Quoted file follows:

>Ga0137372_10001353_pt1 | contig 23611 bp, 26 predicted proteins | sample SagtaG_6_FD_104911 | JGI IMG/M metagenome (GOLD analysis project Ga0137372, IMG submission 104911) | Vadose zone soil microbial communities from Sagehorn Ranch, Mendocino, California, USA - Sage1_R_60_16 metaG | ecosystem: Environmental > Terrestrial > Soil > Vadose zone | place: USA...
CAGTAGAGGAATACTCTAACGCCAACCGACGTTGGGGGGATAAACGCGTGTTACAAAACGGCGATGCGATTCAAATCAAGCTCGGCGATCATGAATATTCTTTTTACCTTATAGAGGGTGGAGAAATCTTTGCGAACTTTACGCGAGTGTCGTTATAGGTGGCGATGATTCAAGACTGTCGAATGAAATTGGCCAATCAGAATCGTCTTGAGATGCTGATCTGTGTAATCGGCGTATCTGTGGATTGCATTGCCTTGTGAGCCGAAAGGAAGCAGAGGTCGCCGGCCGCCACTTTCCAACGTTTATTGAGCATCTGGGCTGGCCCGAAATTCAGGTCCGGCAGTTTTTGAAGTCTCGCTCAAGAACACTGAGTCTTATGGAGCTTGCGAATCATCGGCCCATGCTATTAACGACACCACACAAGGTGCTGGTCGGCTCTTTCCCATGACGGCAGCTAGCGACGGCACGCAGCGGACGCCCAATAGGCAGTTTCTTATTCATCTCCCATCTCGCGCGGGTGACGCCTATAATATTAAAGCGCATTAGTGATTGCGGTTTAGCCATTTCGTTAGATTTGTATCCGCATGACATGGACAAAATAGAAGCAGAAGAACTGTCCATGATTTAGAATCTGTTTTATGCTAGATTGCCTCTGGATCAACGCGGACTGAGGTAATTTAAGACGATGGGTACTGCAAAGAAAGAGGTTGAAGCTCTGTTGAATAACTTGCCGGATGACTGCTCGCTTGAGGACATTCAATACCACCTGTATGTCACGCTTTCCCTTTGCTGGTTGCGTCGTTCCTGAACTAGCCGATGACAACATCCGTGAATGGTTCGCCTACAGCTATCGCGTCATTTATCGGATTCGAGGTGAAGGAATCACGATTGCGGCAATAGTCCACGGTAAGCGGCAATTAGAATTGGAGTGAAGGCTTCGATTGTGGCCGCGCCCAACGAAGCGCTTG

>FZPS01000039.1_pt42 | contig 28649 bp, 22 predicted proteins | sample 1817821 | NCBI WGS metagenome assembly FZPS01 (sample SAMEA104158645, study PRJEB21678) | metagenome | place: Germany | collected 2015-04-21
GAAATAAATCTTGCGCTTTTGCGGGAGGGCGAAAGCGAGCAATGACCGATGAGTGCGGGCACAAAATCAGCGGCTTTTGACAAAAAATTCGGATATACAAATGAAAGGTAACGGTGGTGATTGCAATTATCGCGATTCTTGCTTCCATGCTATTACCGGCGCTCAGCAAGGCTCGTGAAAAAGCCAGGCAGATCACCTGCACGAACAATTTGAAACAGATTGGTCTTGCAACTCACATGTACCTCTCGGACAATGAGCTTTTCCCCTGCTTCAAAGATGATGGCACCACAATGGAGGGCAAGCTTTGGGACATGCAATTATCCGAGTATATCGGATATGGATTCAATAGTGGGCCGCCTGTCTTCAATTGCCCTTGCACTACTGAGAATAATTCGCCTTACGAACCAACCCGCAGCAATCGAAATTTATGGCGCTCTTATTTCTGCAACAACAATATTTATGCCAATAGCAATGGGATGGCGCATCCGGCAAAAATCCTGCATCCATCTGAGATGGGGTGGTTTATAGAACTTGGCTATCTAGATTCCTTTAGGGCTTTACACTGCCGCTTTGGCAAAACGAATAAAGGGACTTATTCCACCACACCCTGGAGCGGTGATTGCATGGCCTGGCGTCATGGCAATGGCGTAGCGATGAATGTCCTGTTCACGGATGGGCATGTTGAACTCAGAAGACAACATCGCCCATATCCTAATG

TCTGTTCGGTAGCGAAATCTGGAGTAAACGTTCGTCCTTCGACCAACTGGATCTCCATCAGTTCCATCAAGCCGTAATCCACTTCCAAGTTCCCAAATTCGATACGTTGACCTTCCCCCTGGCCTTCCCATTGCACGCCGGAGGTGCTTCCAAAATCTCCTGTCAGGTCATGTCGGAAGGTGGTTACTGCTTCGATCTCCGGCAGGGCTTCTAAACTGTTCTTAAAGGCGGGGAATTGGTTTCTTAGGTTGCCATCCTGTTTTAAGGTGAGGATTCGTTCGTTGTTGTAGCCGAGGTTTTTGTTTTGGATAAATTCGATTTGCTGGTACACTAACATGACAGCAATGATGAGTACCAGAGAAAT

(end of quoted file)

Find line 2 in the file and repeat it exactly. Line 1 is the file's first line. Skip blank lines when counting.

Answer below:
CAGTAGAGGAATACTCTAACGCCAACCGACGTTGGGGGGATAAACGCGTGTTACAAAACGGCGATGCGATTCAAATCAAGCTCGGCGATCATGAATATTCTTTTTACCTTATAGAGGGTGGAGAAATCTTTGCGAACTTTACGCGAGTGTCGTTATAGGTGGCGATGATTCAAGACTGTCGAATGAAATTGGCCAATCAGAATCGTCTTGAGATGCTGATCTGTGTAATCGGCGTATCTGTGGATTGCATTGCCTTGTGAGCCGAAAGGAAGCAGAGGTCGCCGGCCGCCACTTTCCAACGTTTATTGAGCATCTGGGCTGGCCCGAAATTCAGGTCCGGCAGTTTTTGAAGTCTCGCTCAAGAACACTGAGTCTTATGGAGCTTGCGAATCATCGGCCCATGCTATTAACGACACCACACAAGGTGCTGGTCGGCTCTTTCCCATGACGGCAGCTAGCGACGGCACGCAGCGGACGCCCAATAGGCAGTTTCTTATTCATCTCCCATCTCGCGCGGGTGACGCCTATAATATTAAAGCGCATTAGTGATTGCGGTTTAGCCATTTCGTTAGATTTGTATCCGCATGACATGGACAAAATAGAAGCAGAAGAACTGTCCATGATTTAGAATCTGTTTTATGCTAGATTGCCTCTGGATCAACGCGGACTGAGGTAATTTAAGACGATGGGTACTGCAAAGAAAGAGGTTGAAGCTCTGTTGAATAACTTGCCGGATGACTGCTCGCTTGAGGACATTCAATACCACCTGTATGTCACGCTTTCCCTTTGCTGGTTGCGTCGTTCCTGAACTAGCCGATGACAACATCCGTGAATGGTTCGCCTACAGCTATCGCGTCATTTATCGGATTCGAGGTGAAGGAATCACGATTGCGGCAATAGTCCACGGTAAGCGGCAATTAGAATTGGAGTGAAGGCTTCGATTGTGGCCGCGCCCAACGAAGCGCTTG